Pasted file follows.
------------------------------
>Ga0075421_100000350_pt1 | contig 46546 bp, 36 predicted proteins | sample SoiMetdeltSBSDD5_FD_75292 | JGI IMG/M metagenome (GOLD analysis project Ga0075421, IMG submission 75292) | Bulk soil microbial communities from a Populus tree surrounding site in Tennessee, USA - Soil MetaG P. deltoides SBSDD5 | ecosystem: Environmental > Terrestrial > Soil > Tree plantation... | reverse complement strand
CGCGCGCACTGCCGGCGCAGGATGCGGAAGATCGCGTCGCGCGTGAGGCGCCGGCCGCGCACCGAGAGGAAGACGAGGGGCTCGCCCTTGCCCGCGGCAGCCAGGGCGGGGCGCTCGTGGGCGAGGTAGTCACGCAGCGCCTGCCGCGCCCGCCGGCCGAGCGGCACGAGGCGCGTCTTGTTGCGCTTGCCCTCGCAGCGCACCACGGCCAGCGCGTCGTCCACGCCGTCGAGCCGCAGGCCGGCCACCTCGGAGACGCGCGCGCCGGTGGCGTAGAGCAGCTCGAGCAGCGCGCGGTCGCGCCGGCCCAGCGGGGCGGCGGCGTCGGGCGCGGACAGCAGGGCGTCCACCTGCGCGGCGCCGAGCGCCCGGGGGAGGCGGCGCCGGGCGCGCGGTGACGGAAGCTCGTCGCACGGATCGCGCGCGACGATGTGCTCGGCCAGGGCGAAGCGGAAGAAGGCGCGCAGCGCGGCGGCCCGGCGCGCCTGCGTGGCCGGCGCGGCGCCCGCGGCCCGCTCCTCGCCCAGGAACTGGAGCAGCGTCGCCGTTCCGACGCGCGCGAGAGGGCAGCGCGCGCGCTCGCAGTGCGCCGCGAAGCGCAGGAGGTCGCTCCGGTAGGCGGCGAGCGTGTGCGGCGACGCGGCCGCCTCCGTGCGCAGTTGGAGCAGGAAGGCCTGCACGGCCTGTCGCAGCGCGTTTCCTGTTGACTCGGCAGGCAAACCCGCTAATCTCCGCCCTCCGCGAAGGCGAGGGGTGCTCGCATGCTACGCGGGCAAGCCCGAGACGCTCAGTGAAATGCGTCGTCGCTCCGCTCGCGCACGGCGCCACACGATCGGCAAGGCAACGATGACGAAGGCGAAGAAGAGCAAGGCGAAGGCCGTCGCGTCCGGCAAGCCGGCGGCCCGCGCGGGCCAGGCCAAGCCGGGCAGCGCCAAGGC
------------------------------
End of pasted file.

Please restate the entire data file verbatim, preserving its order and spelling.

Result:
>Ga0075421_100000350_pt1 | contig 46546 bp, 36 predicted proteins | sample SoiMetdeltSBSDD5_FD_75292 | JGI IMG/M metagenome (GOLD analysis project Ga0075421, IMG submission 75292) | Bulk soil microbial communities from a Populus tree surrounding site in Tennessee, USA - Soil MetaG P. deltoides SBSDD5 | ecosystem: Environmental > Terrestrial > Soil > Tree plantation... | reverse complement strand
CGCGCGCACTGCCGGCGCAGGATGCGGAAGATCGCGTCGCGCGTGAGGCGCCGGCCGCGCACCGAGAGGAAGACGAGGGGCTCGCCCTTGCCCGCGGCAGCCAGGGCGGGGCGCTCGTGGGCGAGGTAGTCACGCAGCGCCTGCCGCGCCCGCCGGCCGAGCGGCACGAGGCGCGTCTTGTTGCGCTTGCCCTCGCAGCGCACCACGGCCAGCGCGTCGTCCACGCCGTCGAGCCGCAGGCCGGCCACCTCGGAGACGCGCGCGCCGGTGGCGTAGAGCAGCTCGAGCAGCGCGCGGTCGCGCCGGCCCAGCGGGGCGGCGGCGTCGGGCGCGGACAGCAGGGCGTCCACCTGCGCGGCGCCGAGCGCCCGGGGGAGGCGGCGCCGGGCGCGCGGTGACGGAAGCTCGTCGCACGGATCGCGCGCGACGATGTGCTCGGCCAGGGCGAAGCGGAAGAAGGCGCGCAGCGCGGCGGCCCGGCGCGCCTGCGTGGCCGGCGCGGCGCCCGCGGCCCGCTCCTCGCCCAGGAACTGGAGCAGCGTCGCCGTTCCGACGCGCGCGAGAGGGCAGCGCGCGCGCTCGCAGTGCGCCGCGAAGCGCAGGAGGTCGCTCCGGTAGGCGGCGAGCGTGTGCGGCGACGCGGCCGCCTCCGTGCGCAGTTGGAGCAGGAAGGCCTGCACGGCCTGTCGCAGCGCGTTTCCTGTTGACTCGGCAGGCAAACCCGCTAATCTCCGCCCTCCGCGAAGGCGAGGGGTGCTCGCATGCTACGCGGGCAAGCCCGAGACGCTCAGTGAAATGCGTCGTCGCTCCGCTCGCGCACGGCGCCACACGATCGGCAAGGCAACGATGACGAAGGCGAAGAAGAGCAAGGCGAAGGCCGTCGCGTCCGGCAAGCCGGCGGCCCGCGCGGGCCAGGCCAAGCCGGGCAGCGCCAAGGC